Break plans changing for MU students

Monday, March 14, 2005 | 12:00 a.m. CST; updated 3:26 p.m. CDT, Tuesday, July 22, 2008

Spring break is getting a makeover.

What was once considered an opportunity for coeds to overindulge on the sunny beaches of Florida, California and Mexico is being reinvigorated to include more adult destinations such as Las Vegas and Europe as well as volunteer opportunities in cities across the country.

Karen Stapley of STA Travel said her agency has seen an increase in travel to nontraditional spring break destinations, but they have not surpassed the tried and true spring break hot spots.

Kathleen Gonzalez, of the online airfare broker, said bookings on its Web site indicate more consumers are traveling this spring than in recent years. Gonzalez said the Web site has seen a 64 percent increase in travel bookings compared with last spring, a 68 percent increase in domestic travel bookings and a 35 percent increase in international travel bookings.

Gonzalez and Stapley said Las Vegas is one of the places more people, including students, are visiting this year than in the past.

At MU, fliers and ads around campus and in student publications offer cruises to the Bahamas for as low as $299 and air travel and hotel accommodations in Acapulco, Mexico; Panama City, Panama; Jamaica and Nassau for as low as $499.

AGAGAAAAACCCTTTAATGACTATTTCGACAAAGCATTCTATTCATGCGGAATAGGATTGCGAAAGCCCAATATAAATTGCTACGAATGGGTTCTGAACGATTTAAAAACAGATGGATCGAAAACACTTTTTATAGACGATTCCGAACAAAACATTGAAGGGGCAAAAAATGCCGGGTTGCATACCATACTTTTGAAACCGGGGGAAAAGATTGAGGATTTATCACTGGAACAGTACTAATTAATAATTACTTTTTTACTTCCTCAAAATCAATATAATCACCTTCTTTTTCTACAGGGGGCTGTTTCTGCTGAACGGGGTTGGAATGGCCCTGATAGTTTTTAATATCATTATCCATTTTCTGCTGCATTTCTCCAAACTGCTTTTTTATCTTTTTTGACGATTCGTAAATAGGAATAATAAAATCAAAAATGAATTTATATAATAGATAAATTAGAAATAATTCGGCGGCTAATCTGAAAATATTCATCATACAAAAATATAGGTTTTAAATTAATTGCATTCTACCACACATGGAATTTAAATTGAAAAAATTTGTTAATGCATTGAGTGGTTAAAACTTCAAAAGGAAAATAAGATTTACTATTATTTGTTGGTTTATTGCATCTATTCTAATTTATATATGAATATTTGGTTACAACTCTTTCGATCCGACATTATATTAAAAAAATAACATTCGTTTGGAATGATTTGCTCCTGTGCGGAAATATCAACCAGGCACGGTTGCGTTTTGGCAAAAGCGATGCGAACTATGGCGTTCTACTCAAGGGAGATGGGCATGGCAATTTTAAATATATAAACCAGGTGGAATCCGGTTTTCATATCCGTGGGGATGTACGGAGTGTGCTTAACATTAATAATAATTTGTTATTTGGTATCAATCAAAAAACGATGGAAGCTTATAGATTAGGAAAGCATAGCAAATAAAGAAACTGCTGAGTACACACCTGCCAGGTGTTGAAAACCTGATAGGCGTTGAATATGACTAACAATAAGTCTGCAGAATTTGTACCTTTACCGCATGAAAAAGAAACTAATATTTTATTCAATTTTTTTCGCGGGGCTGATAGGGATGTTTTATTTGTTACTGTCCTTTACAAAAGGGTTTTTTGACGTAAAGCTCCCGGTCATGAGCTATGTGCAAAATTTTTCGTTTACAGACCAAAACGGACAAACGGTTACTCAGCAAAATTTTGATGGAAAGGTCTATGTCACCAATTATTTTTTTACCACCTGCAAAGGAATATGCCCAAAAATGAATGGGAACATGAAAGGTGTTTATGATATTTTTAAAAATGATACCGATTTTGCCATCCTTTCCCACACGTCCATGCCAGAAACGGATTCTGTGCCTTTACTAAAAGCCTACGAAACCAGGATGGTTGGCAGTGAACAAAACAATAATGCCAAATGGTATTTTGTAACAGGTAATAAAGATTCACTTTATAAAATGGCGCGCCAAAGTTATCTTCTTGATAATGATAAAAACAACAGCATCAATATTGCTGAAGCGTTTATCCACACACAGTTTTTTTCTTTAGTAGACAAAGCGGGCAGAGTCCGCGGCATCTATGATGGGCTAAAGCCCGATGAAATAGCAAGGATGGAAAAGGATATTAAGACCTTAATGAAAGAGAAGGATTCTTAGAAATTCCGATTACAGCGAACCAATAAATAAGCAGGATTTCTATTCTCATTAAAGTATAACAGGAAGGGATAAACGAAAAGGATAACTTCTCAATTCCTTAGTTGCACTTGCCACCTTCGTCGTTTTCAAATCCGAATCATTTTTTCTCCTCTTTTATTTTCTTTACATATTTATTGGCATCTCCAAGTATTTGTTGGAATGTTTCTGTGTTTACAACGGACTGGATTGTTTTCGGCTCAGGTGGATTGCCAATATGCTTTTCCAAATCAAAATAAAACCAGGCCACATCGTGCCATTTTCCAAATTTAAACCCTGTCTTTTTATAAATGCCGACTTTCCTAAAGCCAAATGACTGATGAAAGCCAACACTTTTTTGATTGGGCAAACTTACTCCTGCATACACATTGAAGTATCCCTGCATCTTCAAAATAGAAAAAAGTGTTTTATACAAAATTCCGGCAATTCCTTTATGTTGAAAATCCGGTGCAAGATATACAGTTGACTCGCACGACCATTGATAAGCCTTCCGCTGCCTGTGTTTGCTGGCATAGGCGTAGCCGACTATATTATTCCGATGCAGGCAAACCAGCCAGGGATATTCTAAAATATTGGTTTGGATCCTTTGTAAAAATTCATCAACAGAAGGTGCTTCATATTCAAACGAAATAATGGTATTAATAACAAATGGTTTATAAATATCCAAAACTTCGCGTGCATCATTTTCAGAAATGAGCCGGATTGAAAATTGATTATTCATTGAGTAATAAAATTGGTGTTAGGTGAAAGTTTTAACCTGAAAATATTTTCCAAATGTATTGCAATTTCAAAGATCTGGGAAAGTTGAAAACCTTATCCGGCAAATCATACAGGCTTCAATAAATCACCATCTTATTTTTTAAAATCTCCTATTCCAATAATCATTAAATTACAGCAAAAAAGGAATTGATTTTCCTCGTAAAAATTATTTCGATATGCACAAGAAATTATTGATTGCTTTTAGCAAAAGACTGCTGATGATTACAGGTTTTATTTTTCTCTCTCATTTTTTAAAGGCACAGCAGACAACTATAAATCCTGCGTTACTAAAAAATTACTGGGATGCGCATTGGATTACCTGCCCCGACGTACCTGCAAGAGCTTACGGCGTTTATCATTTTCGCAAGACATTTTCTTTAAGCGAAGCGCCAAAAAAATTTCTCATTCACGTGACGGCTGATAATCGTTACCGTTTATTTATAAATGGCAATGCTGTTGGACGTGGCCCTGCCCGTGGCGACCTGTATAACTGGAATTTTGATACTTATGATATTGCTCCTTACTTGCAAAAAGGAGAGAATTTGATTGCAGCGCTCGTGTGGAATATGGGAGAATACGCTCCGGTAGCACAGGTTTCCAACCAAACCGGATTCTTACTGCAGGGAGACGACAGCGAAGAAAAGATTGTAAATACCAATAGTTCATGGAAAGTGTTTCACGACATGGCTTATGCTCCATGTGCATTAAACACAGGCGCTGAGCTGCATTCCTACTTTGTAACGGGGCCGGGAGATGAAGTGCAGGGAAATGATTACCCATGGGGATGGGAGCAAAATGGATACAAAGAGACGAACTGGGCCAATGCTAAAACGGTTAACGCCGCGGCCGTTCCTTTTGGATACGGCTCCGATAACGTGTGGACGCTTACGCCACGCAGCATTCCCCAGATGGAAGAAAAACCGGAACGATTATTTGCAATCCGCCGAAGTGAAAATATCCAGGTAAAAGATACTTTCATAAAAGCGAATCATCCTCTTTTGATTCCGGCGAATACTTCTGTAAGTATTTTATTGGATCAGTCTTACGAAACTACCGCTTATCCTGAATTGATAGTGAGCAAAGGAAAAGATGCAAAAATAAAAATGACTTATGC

“I think people are interested in doing something different,” Stapley said. “Mexico is still the big thing, but other things are becoming increasingly popular, such as volunteer spring breaks.”

Representatives of the travel industry say Las Vegas’ surge in popularity among young adults could be a result of the increase in television shows based on Vegas life, such as the ESPN series “Tilt” and poker tournaments.

Marina Nicola, a spokeswoman for the Las Vegas Convention and Visitors Authority, said her office has not targeted college students. Its ad campaign “Vegas Stories,” however, is aimed at a variety of age groups. Nicola also said her office has developed new marketing initiatives, which include TV ads to reach those between the ages of 24 and 35.


Mark Goth, 22 and a senior finance major at MU, will travel to Las Vegas next week with three friends. He said he and his friends decided Las Vegas would be the site of their last spring break trip as college students. He said they hope to make it their best spring break trip yet.

“They’d never been before, and we knew it would be fun because it’s a city that never sleeps,” Goth said. “You’ll definitely do it when you’re in college as opposed to when you’re an adult.”

Goth has traveled to Las Vegas with his family, and his parents recommended the Excalibur hotel, where he and his friends will stay. Goth plans to spend about $300 on food and the hotel for five days. He’s also budgeted $250 for entertainment.

The average hotel price per night is $83, according to the Las Vegas Convention and Visitors Authority. The organization also reported that the average gambling budget per trip is $480.